Ted Heath’s sulk – did he ignore Mrs Thatcher for 22 years?

Andy McSmith’s No Such Thing as Society: A History of Britain in the 1980s will probably become one of the definitive books on the 1980’s. It’s written in a concise style, is incisive yet generous to the subjects and conjures a vivid picture of the mood of the nation at the time.

I tweeted a previously unknown fact from the book that Ted Heath and Margaret Thatcher did not talk for 22 years. Simply not true, said Iain Dale in a Twitter reply.

Andy McSmith was generous to email to say that the source of his quote was none other than the great Ted Heath himself. Andy was a guest at his house in Salisbury on the eve of his appearance on stage with Margaret Thatcher in 1998, and when asked, he said that he had last spoken to her in 1976.

So, we heard it from the old boy himself. But was he being puckish with the recollection of the facts to his house guests? Iain thinks he might have been. “They definitely talked in May 1979 and also when he attended the tory conf in either 1980 or 81. They also spoke at a downing street dinner for all living PMs held in the mid 1990s.”

Yet are Iain’s good manners playing tricks with his memory? They may be.

Andy’s response to Iain:

“You overestimate the warmth of the Heath-Thatcher relationship. They did not speak in May 1979. She refused to have him share any platform during the election. On the Saturday after polling, she sent him a written note by bike messenger to tell him that she was appointing Carrington Foreign Secretary, so no government job for him. She wrote to him again ten days later offering him the job of Ambassador to the US, which he refused, also in writing. No spoken words were exchanged, even by telephone.

“Heath did not go the party conference in 1979 or, as far I can ascertain in 1980, but he did turn up in 1981 to attack Thatcher, and was heckled. He joked about it, saying: “Don’t applaud, it may irritate your neighbour.” She said something vaguely nice about him from the platform, but I can’t find any evidence that they spoke.”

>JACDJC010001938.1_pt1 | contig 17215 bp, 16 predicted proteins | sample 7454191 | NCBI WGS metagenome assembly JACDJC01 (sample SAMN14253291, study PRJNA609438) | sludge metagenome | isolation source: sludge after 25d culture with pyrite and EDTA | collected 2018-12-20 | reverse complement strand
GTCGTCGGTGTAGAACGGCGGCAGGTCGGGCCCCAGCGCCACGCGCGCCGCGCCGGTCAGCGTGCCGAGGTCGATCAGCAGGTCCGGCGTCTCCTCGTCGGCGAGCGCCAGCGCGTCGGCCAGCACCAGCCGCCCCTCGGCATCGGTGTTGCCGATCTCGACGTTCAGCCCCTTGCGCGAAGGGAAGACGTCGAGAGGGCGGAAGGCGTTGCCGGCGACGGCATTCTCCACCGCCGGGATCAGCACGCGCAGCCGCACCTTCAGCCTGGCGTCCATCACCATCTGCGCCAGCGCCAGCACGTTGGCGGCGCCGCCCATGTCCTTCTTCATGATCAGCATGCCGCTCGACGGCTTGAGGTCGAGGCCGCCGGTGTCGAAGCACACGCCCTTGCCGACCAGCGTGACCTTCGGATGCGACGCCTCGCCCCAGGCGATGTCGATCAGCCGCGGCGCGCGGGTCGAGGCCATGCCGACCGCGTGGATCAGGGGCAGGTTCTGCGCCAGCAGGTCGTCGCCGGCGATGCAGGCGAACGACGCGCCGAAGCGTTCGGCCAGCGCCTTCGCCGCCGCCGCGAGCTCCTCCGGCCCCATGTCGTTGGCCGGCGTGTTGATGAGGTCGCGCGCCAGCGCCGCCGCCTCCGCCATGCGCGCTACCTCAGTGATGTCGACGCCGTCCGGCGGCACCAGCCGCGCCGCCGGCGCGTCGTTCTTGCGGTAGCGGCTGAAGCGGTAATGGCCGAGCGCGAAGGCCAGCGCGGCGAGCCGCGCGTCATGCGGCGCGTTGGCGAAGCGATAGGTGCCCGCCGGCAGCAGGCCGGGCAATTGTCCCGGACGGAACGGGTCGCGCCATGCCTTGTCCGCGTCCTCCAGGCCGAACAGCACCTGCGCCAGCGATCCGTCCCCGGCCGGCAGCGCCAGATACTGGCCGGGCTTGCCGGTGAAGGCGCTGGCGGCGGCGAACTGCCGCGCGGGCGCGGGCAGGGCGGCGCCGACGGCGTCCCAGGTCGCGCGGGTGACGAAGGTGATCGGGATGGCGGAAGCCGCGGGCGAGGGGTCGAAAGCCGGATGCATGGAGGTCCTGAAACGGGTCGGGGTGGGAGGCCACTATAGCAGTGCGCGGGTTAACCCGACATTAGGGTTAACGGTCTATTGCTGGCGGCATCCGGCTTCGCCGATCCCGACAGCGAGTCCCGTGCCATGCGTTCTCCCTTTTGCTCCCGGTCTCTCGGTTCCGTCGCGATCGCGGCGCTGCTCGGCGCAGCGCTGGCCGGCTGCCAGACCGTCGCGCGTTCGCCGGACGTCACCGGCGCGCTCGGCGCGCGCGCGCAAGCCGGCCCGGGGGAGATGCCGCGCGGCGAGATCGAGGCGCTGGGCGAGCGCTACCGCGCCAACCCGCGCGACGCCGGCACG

He adds “I don’t think you can assume that just because they were at the same dinner table some time in the 1990s, that Heath acknowledged her presence. You don’t mention that she turned up at the dinner in 1990 to celebrate his first 40 years in the Commons, but it would be assuming too much about Heath’s graciousness to assume that he spoke to her.”

And further adds “Also, I think the dinner to which you refer is the one held at Spencer House (not Downing Street) in July 1992 to mark the 40th anniversary of the Queen’s accession to the throne, at which all living PM and ex-PMs except Alec Douglas Home were present. The Palace took the precaution of seating Heath and Mrs T well away from one another. She was next to the Duke of Edinburgh, he was next to Princess Diana. I find no evidence that they spoke.”

Iain is certain that he saw them talk at the event and that it was actually broadcast on TV. “I absolutely know they spoke at the Downing Street event because I saw it on TV with my own eyes.” says Iain. He’s going to ask Mrs Thatcher’s people if they can get to the bottom of the matter.

I suspect this will come down to what constitutes “talking”. Small talk on the way into a reception can hardly be described as conversation. It’s perfectly possible for Heath to have asked Mrs T. about the weather whilst never talking to her about the folly of the 1981 Budget.

Can you help me establish the facts though? Do you know of a time whether Mrs Thatcher and Ted Heath had a conversation between 1976 and 1998?

1 thought on “Ted Heath’s sulk – did he ignore Mrs Thatcher for 22 years?”

  1. Heath had a clear sense of the formal and informal I suspect.

    “Talk” might be taken to mean “engage with” and I suggest that the dichotomy is of this kind.

    Heath would not have told her that the building was on fire, but would not have wished to appear rude, unless in curmudgeonly mood.

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